St. Petersburg, Florida
The City of St. Petersburg, population 244,324 (2009), is located in the Tampa Bay metropolitan area on Florida’s Gulf Coast. The City’s comprehensive plan called for preservation of environmentally-sensitive areas. To implement the plan, a new code was adopted in 1977 which rezoned the entire City and created a new zoning classification of “Preservation Area”. Limited development at very low density is permitted in this zone but preservation is encouraged using TDR as an incentive.
St. Petersburg is within Pinellas County, where the voters have given the County government the authority to set certain policy parameters for land use regulations. In the area of TDR, the County Board, in 1993, determined that if local governments use TDR, they must use the sending and receiving site restrictions established by the County.
St. Petersburg’s TDR provisions have been amended since the 2003 publication of Beyond Takings and Givings. Consequently, this profile is based on the code section that appears in the 2011 version of the St. Petersburg zoning code.
St. Petersburg provides separate TDR code sections for environmental preservation and historic preservation. The environmental program (16.70.040.1.16) creates an economic incentive to preserve environmentally sensitive lands by allowing the owners of land in designated preservation districts to sell their development rights. Preservation districts contain land of ecological significance including but not limited to salt marshes, deciduous forest, pine flatwoods, pine woods, mangrove swamps, hydric and upland hammocks, freshwater marshes, tidal marshes, beaches, natural drainage areas and flood plains or lands designated as Preservation Area in the Comprehensive Land Use Plan. The Code recognizes that protection of these environmental resources benefits all residents. Consequently, the regulations are designed so that the owners of environmentally-sensitive lands do not have to single-handedly shoulder the preservation responsibilities.
The Preservation Area designation acts as an overlay zone in which extra restrictions apply in addition to the requirements of the underlying zone. Preservation Areas are identified through a site evaluation process in which points are awarded for the presence of significant ecological resources. A site plan for limited development in Preservation Areas can be approved if the density does not exceed 0.05 FAR and no more than ten percent of the site is covered by impervious surfaces. The remaining 90 percent of the Preservation Area must be preserved in its natural state. Originally, 25 percent of the Preservation Areas was allowed to be developed. But, as mentioned above, Pinellas County established county-wide parameters for preservation areas in 1993 and St. Petersburg amended its program to be consistent.
When land in a preservation district is preserved in its natural state and not developed, altered or improved, the owner can transfer density or intensity credits for dwelling units or FAR. Sending sites can be preserved by any of four methods: conveying title to the City; recording a deed restriction on the property that cannot be released without City approval; by a 99-year lease allowing the City exclusive use of the land for the preservation of open space; or by conveyance of the land or an easement to a governmental agency for preservation purposes. Following preservation, transfers can occur at the ratio of one dwelling unit per acre or the square footage available at 0.05 FAR of the preservation district property.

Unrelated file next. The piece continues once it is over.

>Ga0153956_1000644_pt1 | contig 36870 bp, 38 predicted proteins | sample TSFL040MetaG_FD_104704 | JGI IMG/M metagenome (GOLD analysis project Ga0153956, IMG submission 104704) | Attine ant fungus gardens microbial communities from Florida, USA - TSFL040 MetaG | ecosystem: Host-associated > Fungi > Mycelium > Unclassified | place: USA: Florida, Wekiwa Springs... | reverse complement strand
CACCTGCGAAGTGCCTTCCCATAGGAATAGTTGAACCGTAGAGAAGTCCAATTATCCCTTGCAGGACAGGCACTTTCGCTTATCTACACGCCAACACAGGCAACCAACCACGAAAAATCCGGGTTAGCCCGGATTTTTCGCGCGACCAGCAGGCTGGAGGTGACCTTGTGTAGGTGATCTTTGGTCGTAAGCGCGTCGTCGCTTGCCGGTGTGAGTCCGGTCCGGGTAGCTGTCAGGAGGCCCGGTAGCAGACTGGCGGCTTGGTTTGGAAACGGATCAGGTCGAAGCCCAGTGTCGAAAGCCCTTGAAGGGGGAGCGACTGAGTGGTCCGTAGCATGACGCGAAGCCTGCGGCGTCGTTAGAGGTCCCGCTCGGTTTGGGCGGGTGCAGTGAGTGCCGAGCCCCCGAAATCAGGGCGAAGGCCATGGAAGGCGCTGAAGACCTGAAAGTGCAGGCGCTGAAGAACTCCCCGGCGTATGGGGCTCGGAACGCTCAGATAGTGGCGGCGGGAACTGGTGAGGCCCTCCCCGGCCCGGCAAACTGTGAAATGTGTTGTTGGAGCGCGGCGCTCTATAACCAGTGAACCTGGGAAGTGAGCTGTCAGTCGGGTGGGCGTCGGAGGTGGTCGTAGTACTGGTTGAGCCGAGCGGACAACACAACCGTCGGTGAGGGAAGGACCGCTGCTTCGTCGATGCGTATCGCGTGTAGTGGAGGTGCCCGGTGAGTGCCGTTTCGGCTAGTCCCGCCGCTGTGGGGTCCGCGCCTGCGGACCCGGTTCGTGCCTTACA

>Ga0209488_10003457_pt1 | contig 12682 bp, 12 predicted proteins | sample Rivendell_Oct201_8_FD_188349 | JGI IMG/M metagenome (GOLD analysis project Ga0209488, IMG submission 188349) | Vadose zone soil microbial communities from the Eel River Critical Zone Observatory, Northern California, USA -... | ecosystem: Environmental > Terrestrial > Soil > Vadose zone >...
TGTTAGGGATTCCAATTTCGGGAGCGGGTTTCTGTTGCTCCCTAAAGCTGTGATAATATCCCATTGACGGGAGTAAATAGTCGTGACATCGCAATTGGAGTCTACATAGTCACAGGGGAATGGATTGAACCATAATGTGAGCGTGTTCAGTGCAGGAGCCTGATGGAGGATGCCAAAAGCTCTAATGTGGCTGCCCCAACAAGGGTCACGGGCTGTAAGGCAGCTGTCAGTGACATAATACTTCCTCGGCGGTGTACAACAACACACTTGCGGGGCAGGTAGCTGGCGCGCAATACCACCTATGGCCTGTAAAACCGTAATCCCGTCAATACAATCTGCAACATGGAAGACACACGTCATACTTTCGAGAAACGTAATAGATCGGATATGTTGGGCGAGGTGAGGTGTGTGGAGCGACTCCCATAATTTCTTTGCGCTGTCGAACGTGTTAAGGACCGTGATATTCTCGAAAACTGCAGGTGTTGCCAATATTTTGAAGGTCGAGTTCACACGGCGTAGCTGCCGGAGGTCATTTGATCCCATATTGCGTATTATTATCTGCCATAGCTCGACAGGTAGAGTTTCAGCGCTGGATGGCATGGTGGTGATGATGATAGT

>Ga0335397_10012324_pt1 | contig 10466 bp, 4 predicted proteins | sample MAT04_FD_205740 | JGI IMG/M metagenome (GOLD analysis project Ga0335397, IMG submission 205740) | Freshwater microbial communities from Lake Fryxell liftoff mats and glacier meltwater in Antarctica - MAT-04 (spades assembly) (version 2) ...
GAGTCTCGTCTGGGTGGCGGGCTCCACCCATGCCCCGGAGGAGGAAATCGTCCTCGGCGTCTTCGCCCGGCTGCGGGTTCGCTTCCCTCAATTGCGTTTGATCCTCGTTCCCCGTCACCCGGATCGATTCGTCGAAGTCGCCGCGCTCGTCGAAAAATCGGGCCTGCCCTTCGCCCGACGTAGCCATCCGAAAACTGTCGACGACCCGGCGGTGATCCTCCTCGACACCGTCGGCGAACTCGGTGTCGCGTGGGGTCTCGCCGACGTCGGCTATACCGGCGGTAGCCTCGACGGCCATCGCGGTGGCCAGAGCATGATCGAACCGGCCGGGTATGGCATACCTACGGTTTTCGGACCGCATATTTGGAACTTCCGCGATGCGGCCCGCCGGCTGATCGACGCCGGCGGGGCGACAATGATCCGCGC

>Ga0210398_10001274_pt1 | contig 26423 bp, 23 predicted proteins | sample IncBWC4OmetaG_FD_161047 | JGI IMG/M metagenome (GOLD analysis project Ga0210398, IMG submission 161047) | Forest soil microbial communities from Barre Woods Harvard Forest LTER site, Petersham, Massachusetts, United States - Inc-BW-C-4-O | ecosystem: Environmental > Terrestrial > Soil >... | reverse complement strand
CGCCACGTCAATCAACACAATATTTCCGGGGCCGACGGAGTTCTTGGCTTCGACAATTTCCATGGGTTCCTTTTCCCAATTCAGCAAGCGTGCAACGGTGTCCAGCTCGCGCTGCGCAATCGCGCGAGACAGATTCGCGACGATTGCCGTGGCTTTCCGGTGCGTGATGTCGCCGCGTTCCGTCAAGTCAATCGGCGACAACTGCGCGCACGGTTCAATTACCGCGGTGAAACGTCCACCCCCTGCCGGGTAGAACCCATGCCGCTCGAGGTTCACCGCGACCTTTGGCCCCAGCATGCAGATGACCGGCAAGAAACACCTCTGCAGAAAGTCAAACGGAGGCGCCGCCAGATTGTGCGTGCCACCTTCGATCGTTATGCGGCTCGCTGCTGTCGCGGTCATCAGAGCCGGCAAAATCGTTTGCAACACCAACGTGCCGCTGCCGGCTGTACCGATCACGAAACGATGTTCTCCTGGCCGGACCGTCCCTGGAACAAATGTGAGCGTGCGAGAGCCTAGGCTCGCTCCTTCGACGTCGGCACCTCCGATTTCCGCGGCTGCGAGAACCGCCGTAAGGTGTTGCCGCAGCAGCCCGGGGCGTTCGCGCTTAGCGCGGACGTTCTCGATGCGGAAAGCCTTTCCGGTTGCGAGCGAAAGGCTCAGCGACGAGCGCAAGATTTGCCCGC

Receiving parcels are either abutting parcels under the same ownership or property in the Corridor Commercial Suburban-1 district. The transferred development potential cannot allow the resulting development on the receiving parcel to exceed the maximum density or intensity permitted by the zoning district of the receiving parcel.
The historic preservation transfer of development rights program (16.70.040.1.17) offers an incentive for the owners of historic structures to retain their buildings rather than demolish them to make way for larger buildings. Sending sites are designated landmarks or landmark sites other than contributing structures in a historic district and any government owned property. The exterior of historic resource must be preserved and rehabilitated in accordance with the Secretary of the Interior’s Standards for Preservation and Rehabilitation.
For a landmark building, transferable square footage is the greater of the following two calculations: ten times the floor area of the landmark (20 times for a landmark built before 1901) or the difference between the gross floor area of the structure and the maximum floor area allowed to the site by zoning. For a landmark site, such as cemetery or archeological site, transferable floor area is five times the size of the landmark site after deducting any lot area occupied by a landmark building. The transferable floor area is referred to as TDR H credits, as distinguished from the TDR E credits granted under the environmental program. For each square foot of development credit transferred, $0.50 must be given to the City’s historic preservation grant program minus any funds spent on required restoration or rehabilitation work.
Receiving sites for H credits are properties in the downtown center and corridor commercial suburban districts. The development bonus available via TDR differs depending on the zoning of the receiving site. For example, TDR can increase residential density by nine dwelling units per acre in the CCS-1 zone and can increase non-residential floor area by 0.2 FAR in the CCS-1 and 0.11 FAR in the CCS-3 zone.
As of a January 2001 update, David Goodwin, Planning Program Manager, reported that approximately 150 units had been transferred. In an earlier letter from 1998, Goodwin stated that the St. Petersburg TDR program was hampered by the lack of suitable receiving parcels.